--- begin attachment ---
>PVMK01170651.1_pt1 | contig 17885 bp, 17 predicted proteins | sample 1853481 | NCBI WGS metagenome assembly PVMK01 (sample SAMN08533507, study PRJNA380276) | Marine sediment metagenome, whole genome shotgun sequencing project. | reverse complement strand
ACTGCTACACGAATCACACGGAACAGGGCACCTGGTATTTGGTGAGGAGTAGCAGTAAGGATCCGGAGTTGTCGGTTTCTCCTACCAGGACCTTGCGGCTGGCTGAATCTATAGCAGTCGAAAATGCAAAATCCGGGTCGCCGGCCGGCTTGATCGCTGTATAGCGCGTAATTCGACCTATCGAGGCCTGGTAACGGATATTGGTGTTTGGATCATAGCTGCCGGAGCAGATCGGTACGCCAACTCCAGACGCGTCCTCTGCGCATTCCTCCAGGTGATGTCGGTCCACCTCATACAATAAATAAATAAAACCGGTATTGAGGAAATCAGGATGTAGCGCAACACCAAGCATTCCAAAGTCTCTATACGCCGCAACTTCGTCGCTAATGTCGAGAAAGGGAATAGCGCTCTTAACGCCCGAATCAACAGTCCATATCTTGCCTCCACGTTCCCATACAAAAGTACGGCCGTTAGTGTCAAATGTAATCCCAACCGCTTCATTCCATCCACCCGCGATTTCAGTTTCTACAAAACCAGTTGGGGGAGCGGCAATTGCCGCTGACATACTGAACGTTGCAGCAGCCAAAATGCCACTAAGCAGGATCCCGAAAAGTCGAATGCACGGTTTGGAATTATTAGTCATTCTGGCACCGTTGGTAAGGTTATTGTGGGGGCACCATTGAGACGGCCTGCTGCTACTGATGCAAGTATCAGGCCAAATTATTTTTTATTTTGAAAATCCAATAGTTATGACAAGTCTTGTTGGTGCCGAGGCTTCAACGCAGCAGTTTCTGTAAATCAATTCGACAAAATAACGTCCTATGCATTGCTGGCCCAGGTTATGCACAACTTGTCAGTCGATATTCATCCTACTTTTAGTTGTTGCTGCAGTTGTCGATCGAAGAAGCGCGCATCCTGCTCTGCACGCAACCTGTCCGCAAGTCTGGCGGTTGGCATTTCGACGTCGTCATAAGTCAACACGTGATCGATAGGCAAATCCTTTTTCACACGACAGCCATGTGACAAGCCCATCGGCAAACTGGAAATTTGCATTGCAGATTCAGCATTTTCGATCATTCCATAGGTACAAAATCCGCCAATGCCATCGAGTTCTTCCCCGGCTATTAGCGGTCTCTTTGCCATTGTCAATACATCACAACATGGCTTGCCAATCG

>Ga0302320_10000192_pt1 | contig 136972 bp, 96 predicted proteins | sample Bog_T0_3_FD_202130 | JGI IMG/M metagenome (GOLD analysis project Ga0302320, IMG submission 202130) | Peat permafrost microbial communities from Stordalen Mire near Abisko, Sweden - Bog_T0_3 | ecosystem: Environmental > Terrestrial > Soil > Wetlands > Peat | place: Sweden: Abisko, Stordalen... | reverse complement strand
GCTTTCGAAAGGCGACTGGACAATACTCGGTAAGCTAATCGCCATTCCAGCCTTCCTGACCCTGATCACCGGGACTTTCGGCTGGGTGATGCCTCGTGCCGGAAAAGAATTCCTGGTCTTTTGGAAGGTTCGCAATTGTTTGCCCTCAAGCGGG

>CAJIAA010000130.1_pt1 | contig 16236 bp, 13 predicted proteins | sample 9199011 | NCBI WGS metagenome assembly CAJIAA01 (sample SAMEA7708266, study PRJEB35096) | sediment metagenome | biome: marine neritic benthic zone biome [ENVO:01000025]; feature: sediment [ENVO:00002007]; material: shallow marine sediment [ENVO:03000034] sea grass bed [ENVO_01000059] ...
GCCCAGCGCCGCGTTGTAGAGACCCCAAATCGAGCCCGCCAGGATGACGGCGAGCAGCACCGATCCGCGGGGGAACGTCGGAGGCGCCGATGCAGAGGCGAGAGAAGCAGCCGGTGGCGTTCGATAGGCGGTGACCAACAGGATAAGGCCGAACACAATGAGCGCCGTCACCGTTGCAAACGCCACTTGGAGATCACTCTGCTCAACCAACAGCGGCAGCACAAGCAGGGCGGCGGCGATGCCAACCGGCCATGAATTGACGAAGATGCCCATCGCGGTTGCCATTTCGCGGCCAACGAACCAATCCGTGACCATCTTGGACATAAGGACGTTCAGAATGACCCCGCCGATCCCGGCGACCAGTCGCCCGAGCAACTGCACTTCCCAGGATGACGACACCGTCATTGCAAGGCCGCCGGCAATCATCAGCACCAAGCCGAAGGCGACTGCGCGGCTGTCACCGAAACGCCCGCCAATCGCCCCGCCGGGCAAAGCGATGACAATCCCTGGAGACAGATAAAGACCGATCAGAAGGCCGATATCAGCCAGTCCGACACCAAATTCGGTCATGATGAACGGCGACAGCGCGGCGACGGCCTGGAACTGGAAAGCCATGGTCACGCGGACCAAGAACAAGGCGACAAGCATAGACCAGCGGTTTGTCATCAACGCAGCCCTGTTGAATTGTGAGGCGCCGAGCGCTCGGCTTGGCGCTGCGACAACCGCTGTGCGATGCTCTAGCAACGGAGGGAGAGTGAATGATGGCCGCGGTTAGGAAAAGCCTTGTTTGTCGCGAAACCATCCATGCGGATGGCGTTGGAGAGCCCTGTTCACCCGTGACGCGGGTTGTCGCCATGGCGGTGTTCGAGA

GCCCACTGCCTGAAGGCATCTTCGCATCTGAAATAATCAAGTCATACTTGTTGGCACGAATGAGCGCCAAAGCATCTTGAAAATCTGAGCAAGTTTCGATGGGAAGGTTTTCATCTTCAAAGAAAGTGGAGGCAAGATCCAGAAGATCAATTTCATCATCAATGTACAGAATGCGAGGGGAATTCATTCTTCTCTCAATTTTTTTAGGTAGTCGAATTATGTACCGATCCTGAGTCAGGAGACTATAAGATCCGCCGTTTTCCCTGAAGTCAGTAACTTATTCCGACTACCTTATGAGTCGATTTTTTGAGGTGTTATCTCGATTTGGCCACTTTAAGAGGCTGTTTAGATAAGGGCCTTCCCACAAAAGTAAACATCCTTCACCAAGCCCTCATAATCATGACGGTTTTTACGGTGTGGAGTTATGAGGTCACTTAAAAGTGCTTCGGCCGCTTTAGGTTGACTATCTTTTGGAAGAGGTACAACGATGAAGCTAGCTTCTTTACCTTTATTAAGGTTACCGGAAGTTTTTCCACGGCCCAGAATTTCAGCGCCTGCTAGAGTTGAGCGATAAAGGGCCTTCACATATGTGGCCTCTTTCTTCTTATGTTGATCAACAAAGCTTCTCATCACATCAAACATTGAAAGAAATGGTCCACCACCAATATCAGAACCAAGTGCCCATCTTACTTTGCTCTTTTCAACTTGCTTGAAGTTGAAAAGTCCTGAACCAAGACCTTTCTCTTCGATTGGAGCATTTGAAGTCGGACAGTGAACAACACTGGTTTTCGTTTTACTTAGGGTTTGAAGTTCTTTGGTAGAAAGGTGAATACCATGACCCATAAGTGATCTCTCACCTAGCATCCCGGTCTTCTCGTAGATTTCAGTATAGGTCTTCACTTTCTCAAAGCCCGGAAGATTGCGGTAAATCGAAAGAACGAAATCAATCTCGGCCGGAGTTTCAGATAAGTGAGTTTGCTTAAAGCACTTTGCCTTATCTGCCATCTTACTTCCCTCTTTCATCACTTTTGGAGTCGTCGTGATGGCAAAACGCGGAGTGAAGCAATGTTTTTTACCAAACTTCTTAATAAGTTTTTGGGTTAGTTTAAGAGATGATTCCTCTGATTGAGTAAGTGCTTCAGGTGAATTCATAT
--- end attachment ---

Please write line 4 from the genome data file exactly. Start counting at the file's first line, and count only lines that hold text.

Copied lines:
GCTTTCGAAAGGCGACTGGACAATACTCGGTAAGCTAATCGCCATTCCAGCCTTCCTGACCCTGATCACCGGGACTTTCGGCTGGGTGATGCCTCGTGCCGGAAAAGAATTCCTGGTCTTTTGGAAGGTTCGCAATTGTTTGCCCTCAAGCGGG